The 1996 Braves Were Declared World Champions After Two Wins at Yankee Stadium

Harold FriendChief Writer IOctober 20, 2011

SAN FRANCISCO - JULY 23: John Smoltz #29 of the Atlanta Braves celebrates a double play at the end of the third inning against the San Francisco Giants on July 23, 2007 at AT&T Park in San Francisco, California. (Photo by Jed Jacobsohn/Getty Images)
Jed Jacobsohn/Getty Images

The New York Yankees would soon be put out of their misery. Only the 1985 Kansas City Royals and the 1986 New York Mets had lost the first two games of the World Series at home and come back to win.

The 1996 Atlanta Braves were not the 1985 St. Louis Cardinals or the 1986 Boston Red Sox. They were the defending World Champions.

After Greg Maddux shut out the Yankees in the second game of the 1996 World Series, almost no one gave the Yankees any chance of winning. According to the media and the fans, the Yankees were now supposed to lose.

A Yankees loyalist expressed the prevailing view. "It's over. After all they've done, it's over."

The "experts" explained that the Atlanta Braves had too much pitching for the Yankees to come back. There was no way that they could beat Tom Glavine, Denny Neagle, John Smoltz and Greg Maddux, but it wasn't just the Braves' pitching.

Nineteen-year-old rookie Andruw Jones had a hot bat. In the opening game, he became the youngest player to hit a World Series home run. Before his blast, the youngest player to accomplish the feat was Mickey Mantle.

The Yankees' tremendous energy and the poise that helped get them to the World Series had been wiped away by John Smoltz and Greg Maddux. Against the latter, who pitched eight innings, the Yankees hit 19 ground balls

Joe Torre was stunned.

"Yeah, we have pitchers like Clemens and Appier in our league," the Yankees manager told the media, "but not on the same team."

And they still had to face Glavine.

The Yankees fans had done their best to intimidate the Braves, but they failed. Obscene chants and batteries thrown from the stands with malicious intent did the Yankees no good.

The Series opener had been rained out, which Torre thought helped the Braves regroup after a tough NLDS against the St. Louis Cardinals, but Torre wasn't using that as an excuse.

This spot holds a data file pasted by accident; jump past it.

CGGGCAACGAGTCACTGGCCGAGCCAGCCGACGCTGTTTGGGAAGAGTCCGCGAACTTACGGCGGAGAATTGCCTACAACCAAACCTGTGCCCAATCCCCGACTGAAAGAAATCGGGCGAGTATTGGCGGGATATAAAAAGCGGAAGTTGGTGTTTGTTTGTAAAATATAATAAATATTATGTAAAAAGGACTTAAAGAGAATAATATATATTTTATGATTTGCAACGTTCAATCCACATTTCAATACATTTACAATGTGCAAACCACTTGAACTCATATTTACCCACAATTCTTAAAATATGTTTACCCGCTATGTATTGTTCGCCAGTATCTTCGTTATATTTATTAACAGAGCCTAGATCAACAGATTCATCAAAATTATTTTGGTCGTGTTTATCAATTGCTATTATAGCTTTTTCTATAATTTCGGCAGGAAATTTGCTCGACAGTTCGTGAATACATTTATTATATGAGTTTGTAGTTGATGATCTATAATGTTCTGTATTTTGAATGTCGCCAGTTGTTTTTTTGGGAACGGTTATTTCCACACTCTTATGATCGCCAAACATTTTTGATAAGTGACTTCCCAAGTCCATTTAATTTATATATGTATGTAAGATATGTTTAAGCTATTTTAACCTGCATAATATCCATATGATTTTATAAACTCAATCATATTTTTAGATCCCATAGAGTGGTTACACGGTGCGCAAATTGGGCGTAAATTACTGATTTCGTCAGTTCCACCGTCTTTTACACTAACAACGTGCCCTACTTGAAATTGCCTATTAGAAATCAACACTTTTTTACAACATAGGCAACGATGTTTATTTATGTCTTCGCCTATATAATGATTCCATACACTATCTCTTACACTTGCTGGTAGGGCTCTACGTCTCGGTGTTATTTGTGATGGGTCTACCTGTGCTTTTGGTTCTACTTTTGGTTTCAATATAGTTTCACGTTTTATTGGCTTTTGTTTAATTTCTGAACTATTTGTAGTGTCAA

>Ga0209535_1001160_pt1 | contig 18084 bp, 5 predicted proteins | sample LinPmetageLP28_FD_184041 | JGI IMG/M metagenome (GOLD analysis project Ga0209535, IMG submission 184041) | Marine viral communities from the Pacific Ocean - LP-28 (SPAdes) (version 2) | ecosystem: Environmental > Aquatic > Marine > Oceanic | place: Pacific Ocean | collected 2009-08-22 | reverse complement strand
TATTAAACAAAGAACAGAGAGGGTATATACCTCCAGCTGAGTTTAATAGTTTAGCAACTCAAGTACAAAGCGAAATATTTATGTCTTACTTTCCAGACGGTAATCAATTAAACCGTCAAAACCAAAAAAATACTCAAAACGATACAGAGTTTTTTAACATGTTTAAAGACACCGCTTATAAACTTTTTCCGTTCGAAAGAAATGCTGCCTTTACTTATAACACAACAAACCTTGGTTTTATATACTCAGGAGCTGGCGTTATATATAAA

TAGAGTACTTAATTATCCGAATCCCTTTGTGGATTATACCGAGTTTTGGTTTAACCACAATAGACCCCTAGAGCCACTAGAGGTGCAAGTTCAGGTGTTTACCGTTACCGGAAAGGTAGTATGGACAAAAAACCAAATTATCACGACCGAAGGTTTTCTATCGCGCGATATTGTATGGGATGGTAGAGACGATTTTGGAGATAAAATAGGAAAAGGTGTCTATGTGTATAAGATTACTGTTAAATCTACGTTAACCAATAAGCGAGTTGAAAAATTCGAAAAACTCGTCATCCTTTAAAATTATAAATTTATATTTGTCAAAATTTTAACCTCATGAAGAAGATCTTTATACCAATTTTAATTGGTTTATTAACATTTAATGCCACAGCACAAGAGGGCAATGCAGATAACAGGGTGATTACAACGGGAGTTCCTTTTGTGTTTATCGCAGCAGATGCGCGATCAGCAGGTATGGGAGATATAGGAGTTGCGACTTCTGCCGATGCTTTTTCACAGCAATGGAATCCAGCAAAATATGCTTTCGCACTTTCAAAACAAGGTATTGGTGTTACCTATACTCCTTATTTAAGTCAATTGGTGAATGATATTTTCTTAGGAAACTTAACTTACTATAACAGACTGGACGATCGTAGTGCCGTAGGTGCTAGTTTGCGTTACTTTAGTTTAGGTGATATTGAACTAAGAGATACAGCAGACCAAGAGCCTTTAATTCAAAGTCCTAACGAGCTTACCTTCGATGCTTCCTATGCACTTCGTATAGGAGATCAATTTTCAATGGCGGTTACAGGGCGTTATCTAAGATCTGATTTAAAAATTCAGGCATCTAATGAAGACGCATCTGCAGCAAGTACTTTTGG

After trailing the Cards, three games to one, the Braves reeled off three consecutive wins and followed that with their two wins at Yankee Stadium. Braves pitchers allowed two runs in the five games.

David Cone was going to start the third game against Denny Neagle. Torre was leaning toward starting Kenny Rogers in the fourth game despite some concerns about his shoulder. Torre explained his reasoning.

"Kenny has been one of our starters most of the year, and without Doc Gooden available to us, I feel there is a certain loyalty to a guy that has been there for me all year. Now I want to be there for him."

Rogers finished the season 12-8 with a 4.68 ERA, a 107 ERA+ and a 1.464 WHIP.

When asked if he would consider bringing Game 1 starter Andy Pettitte back on two days' rest to start the fourth game, Torre didn't mince words.

"I thought about it last night," he told reporters. "I'll still need a pitcher for Game 5. It would be Kenny Rogers in Game 5, otherwise it would be Jimmy Key on two days' rest and that's not going to happen.

Cone started the third game against Glavine, Rogers started the fourth game against Neagle and gave up five runs in two innings, Pettitte started the fifth game against Smoltz, Key started the sixth game back at Yankee Stadium.

The Braves joined the 1985 Cardinals and 1986 Red Sox.

The Yankees joined the 1985 Royals and the 1986 Mets.



Anderson, D. (1996, Oct 22). World series '96. New York Times (1923-Current File), pp. A1. Retrieved from

Vecsey, G. (1996, Oct 22). All that momentum is gone now. New York Times (1923-Current File), pp. B13-B13. Retrieved from